“Earlier today I felt something strange as I worked in the garden. I looked up to find a cloud passing above me. There was intelligence there, a presence, but even then I couldn’t fix my mind upon it. When darkness came, I felt something terrible, something that I had never felt before, so I decided to find out what it was. The cloud must have materialized over the lake, perhaps when the sun went down. That’s sometimes the way of these things.”
Jenny said admiringly, “You sound like you’ve done this before.”
“Yes, I have a certain talent for finding troubles like yours. I have been told it is a gift.”
“What do you think?”
“Why don’t we see how this night turns out before I answer that question?”
“Was that you as the crow?” Jenny asked, trying with some difficulty to match the librarian’s quick pace as they walked into the parlor. “I thought I saw something more than a bird.”
“Yes, that was me, but you must promise to keep my secret. Will you do that?”
“Yes, I’d be glad to.”
“My thanks. Now, have a seat and I’ll collect a few things that we may need.”
“Need for what?”
“Why to take care of that thing, of course. We can’t let it hurt anyone else.”
“Why don’t we just call the cops?”
“Any police officer would likely be the next victim. You surely realize they aren’t prepared for such an enemy.”
“But what can we do?” Jenny protested.
“Have courage, child,” said Miss Weigenmeister, adding the unintelligible words and putting a hand to the girl’s shoulder as she had done before.
Jenny relaxed and the panic she felt was gone.
“More than you think, perhaps, but that too we will see. Now have a seat, mind, and don’t go poking into any corners while I’m gone. A few of my things are trouble.”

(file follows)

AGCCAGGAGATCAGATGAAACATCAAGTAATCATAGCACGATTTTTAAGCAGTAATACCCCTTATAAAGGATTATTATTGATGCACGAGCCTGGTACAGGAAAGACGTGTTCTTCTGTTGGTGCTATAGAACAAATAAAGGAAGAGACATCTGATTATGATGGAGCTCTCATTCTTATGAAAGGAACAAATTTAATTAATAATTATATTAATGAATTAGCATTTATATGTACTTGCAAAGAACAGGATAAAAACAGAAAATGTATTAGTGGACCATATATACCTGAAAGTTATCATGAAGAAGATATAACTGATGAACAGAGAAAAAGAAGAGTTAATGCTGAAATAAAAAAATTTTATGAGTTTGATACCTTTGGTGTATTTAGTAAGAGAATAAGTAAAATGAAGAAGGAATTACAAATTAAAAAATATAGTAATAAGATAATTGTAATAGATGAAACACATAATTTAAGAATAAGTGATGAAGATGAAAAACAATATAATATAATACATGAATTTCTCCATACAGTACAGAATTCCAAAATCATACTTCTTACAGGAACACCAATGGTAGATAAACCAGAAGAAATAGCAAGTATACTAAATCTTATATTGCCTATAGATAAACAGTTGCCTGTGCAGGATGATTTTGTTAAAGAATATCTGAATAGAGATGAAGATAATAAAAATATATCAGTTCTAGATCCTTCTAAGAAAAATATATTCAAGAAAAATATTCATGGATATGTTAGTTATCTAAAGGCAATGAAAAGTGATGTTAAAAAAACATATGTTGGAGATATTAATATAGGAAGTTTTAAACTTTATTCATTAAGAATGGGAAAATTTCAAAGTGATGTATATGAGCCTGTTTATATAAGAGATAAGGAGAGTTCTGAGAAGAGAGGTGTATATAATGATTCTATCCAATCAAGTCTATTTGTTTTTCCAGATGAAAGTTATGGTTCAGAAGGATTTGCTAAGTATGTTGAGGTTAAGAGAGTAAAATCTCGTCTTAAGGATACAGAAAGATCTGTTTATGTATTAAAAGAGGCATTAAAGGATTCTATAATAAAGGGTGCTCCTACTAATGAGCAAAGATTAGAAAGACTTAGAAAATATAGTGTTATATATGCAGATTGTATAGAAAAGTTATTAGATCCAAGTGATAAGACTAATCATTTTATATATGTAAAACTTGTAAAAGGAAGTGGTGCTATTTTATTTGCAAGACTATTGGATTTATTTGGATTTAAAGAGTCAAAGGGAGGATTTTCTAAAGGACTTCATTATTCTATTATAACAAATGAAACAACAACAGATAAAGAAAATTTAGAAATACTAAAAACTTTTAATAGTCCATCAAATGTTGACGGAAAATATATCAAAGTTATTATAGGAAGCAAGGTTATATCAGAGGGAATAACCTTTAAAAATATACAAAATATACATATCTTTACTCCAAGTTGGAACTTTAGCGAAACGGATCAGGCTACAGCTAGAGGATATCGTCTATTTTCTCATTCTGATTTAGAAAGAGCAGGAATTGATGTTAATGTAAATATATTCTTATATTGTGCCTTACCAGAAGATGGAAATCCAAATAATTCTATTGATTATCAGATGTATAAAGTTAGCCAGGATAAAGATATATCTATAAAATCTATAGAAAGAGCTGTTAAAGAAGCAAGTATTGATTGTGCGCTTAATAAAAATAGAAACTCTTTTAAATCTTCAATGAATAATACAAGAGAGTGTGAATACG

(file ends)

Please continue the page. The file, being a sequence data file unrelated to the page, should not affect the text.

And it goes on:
As Miss Weigenmeister went about the house, collecting what they would need for the inevitable confrontation with the cloud spectre, Jenny sat on the davenport and tried not to let her curiosity get the better of her. Most of the furniture was ordinary, if not outdated, and not very interesting. But there seemed to be a voice, quietly tempting her to take a peek at the bookshelf or the china cabinet. Thankfully, Miss Weigenmeister returned, or else Jenny might not have behaved as well as she had pledged.
“What is that?” Jenny said, pointing and giggling at what looked to be some ancient firearm. The barrel was bell shaped and inlaid with scrollwork. The stock was carved into a dragon. The thing looked foolish when compared to the modern firearms she was used to seeing.
“This, my dear, is a blunderbuss, and it is all the weapon that I’ve ever needed,” Miss Weigenmeister replied, slinging a rather large purse over her shoulder.
“Okay, but seriously, you’re not going to use that, are you? My mom has a shotgun under the bed and a pistol in the closet. I’m sure she wouldn’t mind if you borrowed them, since it’s for a good cause and all.”
“Not knowing exactly what it is, my plan is to use the tried and true to dispatch the creature. In short, a silver bullet will generally do the trick.”
“Wow, where do you get those?”
With a regretful sigh, Miss Weigenmeister explained, “In this case, I melted down a few of my silver pieces. It was from my family set, passed down from one mother to the next for generations. Dessert forks, the lot of them, and though I thought I was going to be able to find replacements, I haven’t been able to.”
“That’s a shame.”
“Yes, but sometimes these sacrifices have to be made.” Miss Weigenmeister gave her young friend a bow and swept out her hand, saying, “Now, shall we go?”
Miss Weigenmeister led Jenny out the kitchen door and to a single stall garage. Inside was an old Volvo, boxy and black, a big disappointment to Jenny.
“What? No broom?” she said.
Miss Weigenmeister opened the car door and said, “Really, do children get all of their information from the television these days? No one ever travels by broomstick in the real world, how absurd.”
* * *
Copyright © 2012 by Mike Phillips